By Andrew Osmond.
As a wise comic-book character once said, “It’s not all about you”. The main Tokyo Ghoul franchise, including the TV series available from Anime Limited and the live-action film released this summer in Japan, focuses on the adventures of Kaneki and his induction into the Ghoul realm. However, the series made clear there were many other stories to be told about this world, about a huge range of characters.
The two Tokyo Ghoul stories “Jack” and “Pinto” are both prequels, set years before the first TV episode. In theory you could watch them first, but I’d definitely recommend watching at least the first series beforehand. “Jack” and “Pinto” are separate stories and each takes an interestingly different approach to the source material. “Jack” is a straight adventure-drama; “Pinto” is more of a macabre character piece. The original TV series embraced both approaches, so this is a logical extension.
The character in Jack is a young man, but very different from the shy Kaneki (who doesn’t appear in either episode). Fura is a Tokyo high-schooler whose life is going downhill; it’s suggested the trigger was a sports injury that barred him from the only thing he might have excelled in. He’s turned himself into a delinquent, joining a motorbike gang and snarling at his teachers – he’s the kind of person who often appears in a horror anime to be sliced and diced by a hungry monster.
Indeed, Fura and his drop-out friends encounter a Ghoul in Tokyo’s dark backstreets. It isn’t one we’ve seen in the main series, but it’s apparently a fan of Halloween, opting to wear a “pumpkinhead” mask and call itself Lantern. It makes short work of one of Fura’s friends, and is just about to dispatch him and the girl he’s protecting… but then an inhumanly calm boy shows up on the scene. He’s called Arima, Fura’s classmate who he hates. To Fura’s amazement, this cool punk somehow intimidates Lantern and sends the creature running into the night.
The rest of the story has Fura teaming up with Arima to fight Ghouls, with Fura hoping he’ll eventually be able to settle up with Lantern. Joined by another girl, “Jack” shows the characters bonding through battle; it’s an illustration of the same comradeship that unites the anti-Ghoul police in the main series. But Fura also learns a bitter lesson about the nature of Ghouls, leading the story to a cruel, film noir-ish payoff.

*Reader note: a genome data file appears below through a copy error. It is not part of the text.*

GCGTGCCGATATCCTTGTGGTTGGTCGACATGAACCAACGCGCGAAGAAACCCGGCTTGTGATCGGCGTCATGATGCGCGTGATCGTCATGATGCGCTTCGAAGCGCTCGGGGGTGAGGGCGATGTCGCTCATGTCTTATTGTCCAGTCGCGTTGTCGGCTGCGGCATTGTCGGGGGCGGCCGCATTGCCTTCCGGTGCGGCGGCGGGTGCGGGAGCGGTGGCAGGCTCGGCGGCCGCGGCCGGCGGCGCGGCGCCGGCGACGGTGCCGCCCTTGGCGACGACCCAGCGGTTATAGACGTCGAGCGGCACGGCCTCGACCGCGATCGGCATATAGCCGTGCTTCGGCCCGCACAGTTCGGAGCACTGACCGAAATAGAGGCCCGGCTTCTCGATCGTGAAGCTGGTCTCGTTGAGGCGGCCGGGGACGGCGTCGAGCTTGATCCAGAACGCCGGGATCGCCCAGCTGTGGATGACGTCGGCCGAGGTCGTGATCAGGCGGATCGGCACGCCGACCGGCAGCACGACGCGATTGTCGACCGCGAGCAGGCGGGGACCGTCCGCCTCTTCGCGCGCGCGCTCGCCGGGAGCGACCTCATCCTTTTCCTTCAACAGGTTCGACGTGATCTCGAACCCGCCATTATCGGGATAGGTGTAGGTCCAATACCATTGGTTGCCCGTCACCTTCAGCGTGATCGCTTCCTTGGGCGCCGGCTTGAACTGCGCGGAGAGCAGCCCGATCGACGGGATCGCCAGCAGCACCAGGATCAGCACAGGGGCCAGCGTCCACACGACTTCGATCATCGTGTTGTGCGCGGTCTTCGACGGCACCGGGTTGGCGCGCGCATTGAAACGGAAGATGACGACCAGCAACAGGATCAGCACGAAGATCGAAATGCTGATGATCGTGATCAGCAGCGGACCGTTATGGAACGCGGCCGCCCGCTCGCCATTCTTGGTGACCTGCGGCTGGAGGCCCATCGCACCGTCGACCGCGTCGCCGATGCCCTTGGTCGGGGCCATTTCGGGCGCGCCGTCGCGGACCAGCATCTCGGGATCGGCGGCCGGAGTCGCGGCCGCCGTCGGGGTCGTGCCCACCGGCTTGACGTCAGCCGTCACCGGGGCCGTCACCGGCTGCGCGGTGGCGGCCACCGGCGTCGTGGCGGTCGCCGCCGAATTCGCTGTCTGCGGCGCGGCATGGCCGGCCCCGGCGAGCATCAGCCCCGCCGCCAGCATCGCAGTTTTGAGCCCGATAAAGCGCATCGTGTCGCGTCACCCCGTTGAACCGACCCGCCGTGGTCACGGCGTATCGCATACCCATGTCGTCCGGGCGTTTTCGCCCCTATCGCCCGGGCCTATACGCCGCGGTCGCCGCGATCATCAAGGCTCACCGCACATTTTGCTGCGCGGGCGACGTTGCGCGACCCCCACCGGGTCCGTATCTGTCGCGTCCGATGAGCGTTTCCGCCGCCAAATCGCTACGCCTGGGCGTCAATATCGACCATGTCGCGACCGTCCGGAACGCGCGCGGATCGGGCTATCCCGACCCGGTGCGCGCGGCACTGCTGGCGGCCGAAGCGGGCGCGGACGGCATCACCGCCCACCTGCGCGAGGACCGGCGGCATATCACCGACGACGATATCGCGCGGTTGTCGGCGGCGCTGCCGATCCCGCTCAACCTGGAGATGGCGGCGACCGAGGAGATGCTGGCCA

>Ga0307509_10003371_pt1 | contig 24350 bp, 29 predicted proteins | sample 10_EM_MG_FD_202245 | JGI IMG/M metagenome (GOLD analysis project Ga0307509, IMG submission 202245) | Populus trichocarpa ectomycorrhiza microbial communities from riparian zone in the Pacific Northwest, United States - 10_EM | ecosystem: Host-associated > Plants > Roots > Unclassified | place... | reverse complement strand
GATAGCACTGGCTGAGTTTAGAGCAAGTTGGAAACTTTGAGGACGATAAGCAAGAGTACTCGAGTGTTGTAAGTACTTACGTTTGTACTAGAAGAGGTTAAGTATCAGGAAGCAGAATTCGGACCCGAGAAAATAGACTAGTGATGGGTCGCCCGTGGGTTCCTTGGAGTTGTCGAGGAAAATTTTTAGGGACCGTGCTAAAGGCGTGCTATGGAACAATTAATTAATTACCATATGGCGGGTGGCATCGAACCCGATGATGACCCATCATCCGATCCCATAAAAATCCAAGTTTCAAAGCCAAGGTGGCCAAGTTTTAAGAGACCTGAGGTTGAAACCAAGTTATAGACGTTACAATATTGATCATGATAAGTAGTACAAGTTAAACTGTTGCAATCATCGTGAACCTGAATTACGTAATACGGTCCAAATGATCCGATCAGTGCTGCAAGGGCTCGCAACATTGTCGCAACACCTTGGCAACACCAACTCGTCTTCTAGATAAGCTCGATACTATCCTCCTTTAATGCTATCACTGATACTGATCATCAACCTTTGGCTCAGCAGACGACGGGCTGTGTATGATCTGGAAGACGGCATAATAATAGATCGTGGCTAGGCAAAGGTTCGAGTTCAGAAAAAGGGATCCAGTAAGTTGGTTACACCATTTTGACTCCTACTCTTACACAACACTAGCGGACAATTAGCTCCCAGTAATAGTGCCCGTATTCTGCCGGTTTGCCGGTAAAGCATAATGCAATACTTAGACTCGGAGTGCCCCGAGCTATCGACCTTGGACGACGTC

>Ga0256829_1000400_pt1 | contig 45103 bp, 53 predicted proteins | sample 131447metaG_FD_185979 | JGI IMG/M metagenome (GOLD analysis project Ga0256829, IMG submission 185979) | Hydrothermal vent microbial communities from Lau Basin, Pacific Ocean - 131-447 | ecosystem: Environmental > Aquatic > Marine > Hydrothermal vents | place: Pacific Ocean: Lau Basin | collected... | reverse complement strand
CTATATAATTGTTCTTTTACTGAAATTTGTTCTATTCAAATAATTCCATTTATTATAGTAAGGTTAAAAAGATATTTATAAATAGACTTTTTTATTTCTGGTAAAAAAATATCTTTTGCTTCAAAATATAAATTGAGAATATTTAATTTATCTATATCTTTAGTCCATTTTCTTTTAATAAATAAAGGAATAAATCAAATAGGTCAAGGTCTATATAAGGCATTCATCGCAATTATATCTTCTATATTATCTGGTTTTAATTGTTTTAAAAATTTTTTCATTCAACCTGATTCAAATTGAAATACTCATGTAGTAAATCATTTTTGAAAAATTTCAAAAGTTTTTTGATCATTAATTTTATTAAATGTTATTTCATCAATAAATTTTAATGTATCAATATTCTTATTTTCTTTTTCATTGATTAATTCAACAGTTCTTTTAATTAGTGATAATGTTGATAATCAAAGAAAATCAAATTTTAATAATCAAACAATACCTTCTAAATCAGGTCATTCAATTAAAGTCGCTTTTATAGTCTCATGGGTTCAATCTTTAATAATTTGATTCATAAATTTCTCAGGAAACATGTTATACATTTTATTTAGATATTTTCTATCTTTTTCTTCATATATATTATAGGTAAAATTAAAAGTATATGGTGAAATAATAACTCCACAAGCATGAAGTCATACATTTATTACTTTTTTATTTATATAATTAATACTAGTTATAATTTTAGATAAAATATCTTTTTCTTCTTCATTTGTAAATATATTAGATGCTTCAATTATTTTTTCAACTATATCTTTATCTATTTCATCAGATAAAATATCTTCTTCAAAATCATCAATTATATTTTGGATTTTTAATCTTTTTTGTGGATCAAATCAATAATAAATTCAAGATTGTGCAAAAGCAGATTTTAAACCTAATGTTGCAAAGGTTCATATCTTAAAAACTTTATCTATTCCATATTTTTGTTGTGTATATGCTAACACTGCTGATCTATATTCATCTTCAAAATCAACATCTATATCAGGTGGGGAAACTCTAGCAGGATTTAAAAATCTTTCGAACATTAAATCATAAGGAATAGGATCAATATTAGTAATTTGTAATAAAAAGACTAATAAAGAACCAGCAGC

“Jack” is adapted from a spinoff manga written by the original creator of Tokyo Ghoul, Soichi Shimada. Although the anime version is often referred to as a video, it had a limited one-week cinema release in Japan, shortly before it debuted in stores. “Jack” feels cinematic; while it doesn’t go for huge spectacle, its whirling battles and “dark city” atmospherics are highly polished. If you know Ghoul’s cast well, you may recognise some of “Jack”’s characters, but the story works fine if you don’t.
In the case of “Pinto,” though, it’s impossible not to recognise the main character. He’s Shu Tsukiyama, the dandyish gourmet Ghoul who dominated much of the first season, sent into orgasmic fits of ecstasy by the thought of perfect flesh. We start “Pinto” with Shu in fine form. He’s murdering a random jogger and then fetishising his victim’s exercised-honed body, delivering a long ode to the corpse’s beauty before munching on a leg. Heaven knows how Shu would react to the Tokyo Olympics; we think he’d combust from lust.
But the story takes an unexpected direction. Shu finds he’s being observed by a young girl, barely out of elementary school, who’s eagerly snapping photos of him. The child’s utter lack of fear nonplusses Shu, and intrigues him. (One shared idea in “Jack” and “Pinto” is that the hunter-prey relationship works both ways: human Ghoul-hunters can obsess with understanding Ghouls, and the reverse is just as true.)
Opting not to kill the girl – for now – Shu instead decides to let her witness more horrors. She may be cool seeing Ghouls dining on flesh, but how will she react to seeing human cruelties, sordid and empty? What seems like a lighthearted comedy by Ghoul standards soon turns very disturbing, a tale of ordinary life at its sickest. For Satoshi Kon fans, the macabre tone slightly recalls an episode of Paranoia Agent, where another cheery little girl joined a suicide club – yes, a suicide club.
“Pinto” is based on a prose story in a spinoff Tokyo Ghoul book, subtitled Hibi. It was directed by Tatsuya Matsubayashi, whose key qualification might have been that he was storyboarder and Unit Director on part 4 of the first Ghoul series – that’s the episode in which Shu was introduced so memorably in anime form.
As in the main series, Shu’s Japanese voice is Mamoru Miyano, one of the most famous anime voices for his roles as Light in Death Note. However, Shu is definitely on the crazier end of the actor’s CV; file the character beside Miyano’s “mad scientist” turn as Okabe in Steins;Gate and his Joker-style Berg Katze in Gatchaman Crowds.